Sharp Rise in Interest Rates – the global financial crisis has caused governments around the world to reduce interest rates to record lows in order to stimulate economic confidence and growth. From this point, interest rates can only go up by mathematical certainty. There is no such thing as a negative interest rate. Many economists fear the impact of qualitative easing is storing up inflation for the future. If high inflation were to re-emerge, the central economic tool of government is to raise interest rates to dampen demand in the economy. With this in context, landlords will always pay slightly above normal mortgage interest rates anyway in the buy to let market. Although the interbank interest rate is very low, this is not matched by the rates charged by the remaining buy to let mortgage providers.
Two reduce the impact of the risk of a rise in interest rates and consequent landlord mortgage charges, there are a number of possible actions open to new landlords. The first is simply to take out a fixed-rate mortgage in which 3, 5 or even 10 year fixed rate budget can be set, understood and managed accordingly. Landlords need to be financially aware enough to calculate the impact of sharp rises in interest rates on their cash flow. In simple terms, will the rent cover the cost of an increased mortgage in the future? This may not be as easy a calculation as it sounds as there are many other ongoing management costs to take into consideration when calculating monthly cash flow, such as letting agents fees, property insurance, maintenance and repairs and so on. A lack of financial awareness is simply unforgivable.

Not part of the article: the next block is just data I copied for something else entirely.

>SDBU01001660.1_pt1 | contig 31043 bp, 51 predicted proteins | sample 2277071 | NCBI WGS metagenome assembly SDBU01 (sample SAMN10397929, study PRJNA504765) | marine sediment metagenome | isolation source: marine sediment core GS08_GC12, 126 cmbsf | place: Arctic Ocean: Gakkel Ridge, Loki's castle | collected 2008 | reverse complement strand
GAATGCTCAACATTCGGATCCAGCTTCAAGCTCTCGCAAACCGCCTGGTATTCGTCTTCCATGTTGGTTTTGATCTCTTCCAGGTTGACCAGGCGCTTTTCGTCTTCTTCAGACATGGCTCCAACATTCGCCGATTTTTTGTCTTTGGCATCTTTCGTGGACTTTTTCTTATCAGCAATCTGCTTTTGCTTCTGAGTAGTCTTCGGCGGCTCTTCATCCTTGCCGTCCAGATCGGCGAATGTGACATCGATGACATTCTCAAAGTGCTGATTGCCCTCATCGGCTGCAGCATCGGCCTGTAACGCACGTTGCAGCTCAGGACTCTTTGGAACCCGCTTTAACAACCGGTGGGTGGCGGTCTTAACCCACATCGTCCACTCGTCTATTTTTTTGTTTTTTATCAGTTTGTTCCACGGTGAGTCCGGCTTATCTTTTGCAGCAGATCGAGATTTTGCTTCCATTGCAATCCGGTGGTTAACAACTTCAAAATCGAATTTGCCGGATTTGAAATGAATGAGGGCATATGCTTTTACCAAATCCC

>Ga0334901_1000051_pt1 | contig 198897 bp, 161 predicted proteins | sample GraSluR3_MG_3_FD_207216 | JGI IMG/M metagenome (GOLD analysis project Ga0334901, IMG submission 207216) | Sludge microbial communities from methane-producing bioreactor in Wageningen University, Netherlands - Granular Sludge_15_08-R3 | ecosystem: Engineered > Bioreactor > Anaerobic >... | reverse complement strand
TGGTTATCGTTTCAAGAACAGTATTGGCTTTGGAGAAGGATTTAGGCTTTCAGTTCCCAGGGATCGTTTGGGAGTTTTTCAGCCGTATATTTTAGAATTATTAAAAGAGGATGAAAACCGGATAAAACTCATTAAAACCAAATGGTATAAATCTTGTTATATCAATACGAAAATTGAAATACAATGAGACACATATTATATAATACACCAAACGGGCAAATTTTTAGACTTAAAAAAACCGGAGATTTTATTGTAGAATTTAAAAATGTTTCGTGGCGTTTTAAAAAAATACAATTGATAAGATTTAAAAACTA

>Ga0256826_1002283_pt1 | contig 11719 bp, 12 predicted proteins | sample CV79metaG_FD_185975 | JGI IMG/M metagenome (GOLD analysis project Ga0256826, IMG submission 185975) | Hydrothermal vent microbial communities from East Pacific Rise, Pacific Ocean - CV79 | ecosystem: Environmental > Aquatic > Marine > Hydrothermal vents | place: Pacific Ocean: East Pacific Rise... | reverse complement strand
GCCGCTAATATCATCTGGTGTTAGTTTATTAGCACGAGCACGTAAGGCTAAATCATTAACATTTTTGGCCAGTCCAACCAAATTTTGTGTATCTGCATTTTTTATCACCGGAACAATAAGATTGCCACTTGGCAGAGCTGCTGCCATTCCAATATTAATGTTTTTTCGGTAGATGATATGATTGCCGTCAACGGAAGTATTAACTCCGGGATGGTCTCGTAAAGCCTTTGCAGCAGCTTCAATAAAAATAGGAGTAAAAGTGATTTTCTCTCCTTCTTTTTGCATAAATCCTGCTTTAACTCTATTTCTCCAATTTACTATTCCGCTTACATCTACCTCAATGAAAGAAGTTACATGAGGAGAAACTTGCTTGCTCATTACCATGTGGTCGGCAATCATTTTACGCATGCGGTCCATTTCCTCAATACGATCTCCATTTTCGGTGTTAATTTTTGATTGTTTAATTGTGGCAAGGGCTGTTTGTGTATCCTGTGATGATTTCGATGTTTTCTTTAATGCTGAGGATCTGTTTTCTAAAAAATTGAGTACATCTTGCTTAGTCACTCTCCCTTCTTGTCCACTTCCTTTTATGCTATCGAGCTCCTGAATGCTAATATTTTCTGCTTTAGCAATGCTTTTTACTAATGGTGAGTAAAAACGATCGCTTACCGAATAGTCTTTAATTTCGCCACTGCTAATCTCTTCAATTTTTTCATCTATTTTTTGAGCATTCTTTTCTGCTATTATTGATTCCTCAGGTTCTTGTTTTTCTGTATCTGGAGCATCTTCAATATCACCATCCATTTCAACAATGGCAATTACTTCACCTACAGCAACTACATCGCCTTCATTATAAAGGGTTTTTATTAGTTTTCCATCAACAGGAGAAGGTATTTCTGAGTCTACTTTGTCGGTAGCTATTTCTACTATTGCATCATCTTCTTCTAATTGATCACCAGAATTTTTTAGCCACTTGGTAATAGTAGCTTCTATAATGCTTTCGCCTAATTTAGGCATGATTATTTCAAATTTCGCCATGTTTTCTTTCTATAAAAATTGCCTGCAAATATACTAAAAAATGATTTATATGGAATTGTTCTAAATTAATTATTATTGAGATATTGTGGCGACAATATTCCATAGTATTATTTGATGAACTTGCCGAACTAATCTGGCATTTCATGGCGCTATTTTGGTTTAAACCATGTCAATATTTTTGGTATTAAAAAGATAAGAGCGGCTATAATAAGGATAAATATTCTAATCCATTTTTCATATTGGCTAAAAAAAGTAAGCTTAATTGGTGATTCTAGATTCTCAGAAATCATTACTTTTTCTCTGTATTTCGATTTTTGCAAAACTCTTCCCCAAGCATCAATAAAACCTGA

Squatters/ Non Paying Tenants – many the UK tenants that already have huge personal debt problems, as a result of overspending on credit cards, loss of job and other financial difficulties. This is causing an increase in the percentage of non-paying tenants who are late paying a rent or even find themselves in bankruptcy scenarios. Evicting non-paying tenants is one of the most difficult and costly challenges for landlords. In general terms, the risk is relatively small due to the fact that tenants credit checked and vetted by letting agents prior to signing a short term tenancy agreement. However, circumstances change and people unexpectedly find themselves in financial difficulties. To minimise this risk is possible to obtain legal expenses insurance as part of abuy to let insurancepackage. This can help pay for the cost of employing solicitors and going through a legal process to recover lost rental monies and/or go through court action.